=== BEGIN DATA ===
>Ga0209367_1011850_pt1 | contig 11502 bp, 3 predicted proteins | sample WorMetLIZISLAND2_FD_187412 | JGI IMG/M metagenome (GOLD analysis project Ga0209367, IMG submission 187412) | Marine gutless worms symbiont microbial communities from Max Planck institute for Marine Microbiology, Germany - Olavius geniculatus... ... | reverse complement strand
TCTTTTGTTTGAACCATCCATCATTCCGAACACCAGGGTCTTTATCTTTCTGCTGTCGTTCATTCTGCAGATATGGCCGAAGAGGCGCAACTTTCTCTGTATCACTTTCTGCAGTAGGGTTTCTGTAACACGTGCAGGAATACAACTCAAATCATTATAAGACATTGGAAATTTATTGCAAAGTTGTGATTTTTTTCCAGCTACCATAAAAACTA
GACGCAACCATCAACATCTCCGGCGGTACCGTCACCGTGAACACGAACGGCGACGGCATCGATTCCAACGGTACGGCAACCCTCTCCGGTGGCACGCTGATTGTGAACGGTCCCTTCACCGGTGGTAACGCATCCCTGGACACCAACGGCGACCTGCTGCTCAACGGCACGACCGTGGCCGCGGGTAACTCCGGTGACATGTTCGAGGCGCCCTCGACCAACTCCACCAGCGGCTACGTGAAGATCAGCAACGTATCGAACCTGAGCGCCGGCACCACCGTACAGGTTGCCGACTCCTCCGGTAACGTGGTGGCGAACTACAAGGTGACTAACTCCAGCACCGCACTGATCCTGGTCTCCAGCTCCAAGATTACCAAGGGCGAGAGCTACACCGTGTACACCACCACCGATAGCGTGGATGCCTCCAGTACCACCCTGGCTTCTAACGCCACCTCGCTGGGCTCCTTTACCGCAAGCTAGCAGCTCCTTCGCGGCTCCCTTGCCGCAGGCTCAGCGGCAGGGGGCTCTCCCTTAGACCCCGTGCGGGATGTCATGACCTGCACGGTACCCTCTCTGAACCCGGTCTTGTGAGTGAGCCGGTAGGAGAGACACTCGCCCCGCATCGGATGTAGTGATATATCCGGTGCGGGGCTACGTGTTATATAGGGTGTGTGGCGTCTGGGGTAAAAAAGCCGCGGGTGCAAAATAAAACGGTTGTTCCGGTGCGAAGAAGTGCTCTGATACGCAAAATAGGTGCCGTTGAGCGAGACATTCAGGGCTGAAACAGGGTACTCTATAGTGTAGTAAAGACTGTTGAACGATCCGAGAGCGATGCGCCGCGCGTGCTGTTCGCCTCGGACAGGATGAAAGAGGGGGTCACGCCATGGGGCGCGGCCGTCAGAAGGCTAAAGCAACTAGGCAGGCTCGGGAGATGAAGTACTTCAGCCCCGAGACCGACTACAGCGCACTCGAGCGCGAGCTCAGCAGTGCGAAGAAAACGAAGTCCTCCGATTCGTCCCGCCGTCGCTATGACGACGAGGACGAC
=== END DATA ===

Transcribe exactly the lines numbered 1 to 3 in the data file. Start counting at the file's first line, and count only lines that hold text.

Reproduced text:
>Ga0209367_1011850_pt1 | contig 11502 bp, 3 predicted proteins | sample WorMetLIZISLAND2_FD_187412 | JGI IMG/M metagenome (GOLD analysis project Ga0209367, IMG submission 187412) | Marine gutless worms symbiont microbial communities from Max Planck institute for Marine Microbiology, Germany - Olavius geniculatus... ... | reverse complement strand
TCTTTTGTTTGAACCATCCATCATTCCGAACACCAGGGTCTTTATCTTTCTGCTGTCGTTCATTCTGCAGATATGGCCGAAGAGGCGCAACTTTCTCTGTATCACTTTCTGCAGTAGGGTTTCTGTAACACGTGCAGGAATACAACTCAAATCATTATAAGACATTGGAAATTTATTGCAAAGTTGTGATTTTTTTCCAGCTACCATAAAAACTA
GACGCAACCATCAACATCTCCGGCGGTACCGTCACCGTGAACACGAACGGCGACGGCATCGATTCCAACGGTACGGCAACCCTCTCCGGTGGCACGCTGATTGTGAACGGTCCCTTCACCGGTGGTAACGCATCCCTGGACACCAACGGCGACCTGCTGCTCAACGGCACGACCGTGGCCGCGGGTAACTCCGGTGACATGTTCGAGGCGCCCTCGACCAACTCCACCAGCGGCTACGTGAAGATCAGCAACGTATCGAACCTGAGCGCCGGCACCACCGTACAGGTTGCCGACTCCTCCGGTAACGTGGTGGCGAACTACAAGGTGACTAACTCCAGCACCGCACTGATCCTGGTCTCCAGCTCCAAGATTACCAAGGGCGAGAGCTACACCGTGTACACCACCACCGATAGCGTGGATGCCTCCAGTACCACCCTGGCTTCTAACGCCACCTCGCTGGGCTCCTTTACCGCAAGCTAGCAGCTCCTTCGCGGCTCCCTTGCCGCAGGCTCAGCGGCAGGGGGCTCTCCCTTAGACCCCGTGCGGGATGTCATGACCTGCACGGTACCCTCTCTGAACCCGGTCTTGTGAGTGAGCCGGTAGGAGAGACACTCGCCCCGCATCGGATGTAGTGATATATCCGGTGCGGGGCTACGTGTTATATAGGGTGTGTGGCGTCTGGGGTAAAAAAGCCGCGGGTGCAAAATAAAACGGTTGTTCCGGTGCGAAGAAGTGCTCTGATACGCAAAATAGGTGCCGTTGAGCGAGACATTCAGGGCTGAAACAGGGTACTCTATAGTGTAGTAAAGACTGTTGAACGATCCGAGAGCGATGCGCCGCGCGTGCTGTTCGCCTCGGACAGGATGAAAGAGGGGGTCACGCCATGGGGCGCGGCCGTCAGAAGGCTAAAGCAACTAGGCAGGCTCGGGAGATGAAGTACTTCAGCCCCGAGACCGACTACAGCGCACTCGAGCGCGAGCTCAGCAGTGCGAAGAAAACGAAGTCCTCCGATTCGTCCCGCCGTCGCTATGACGACGAGGACGAC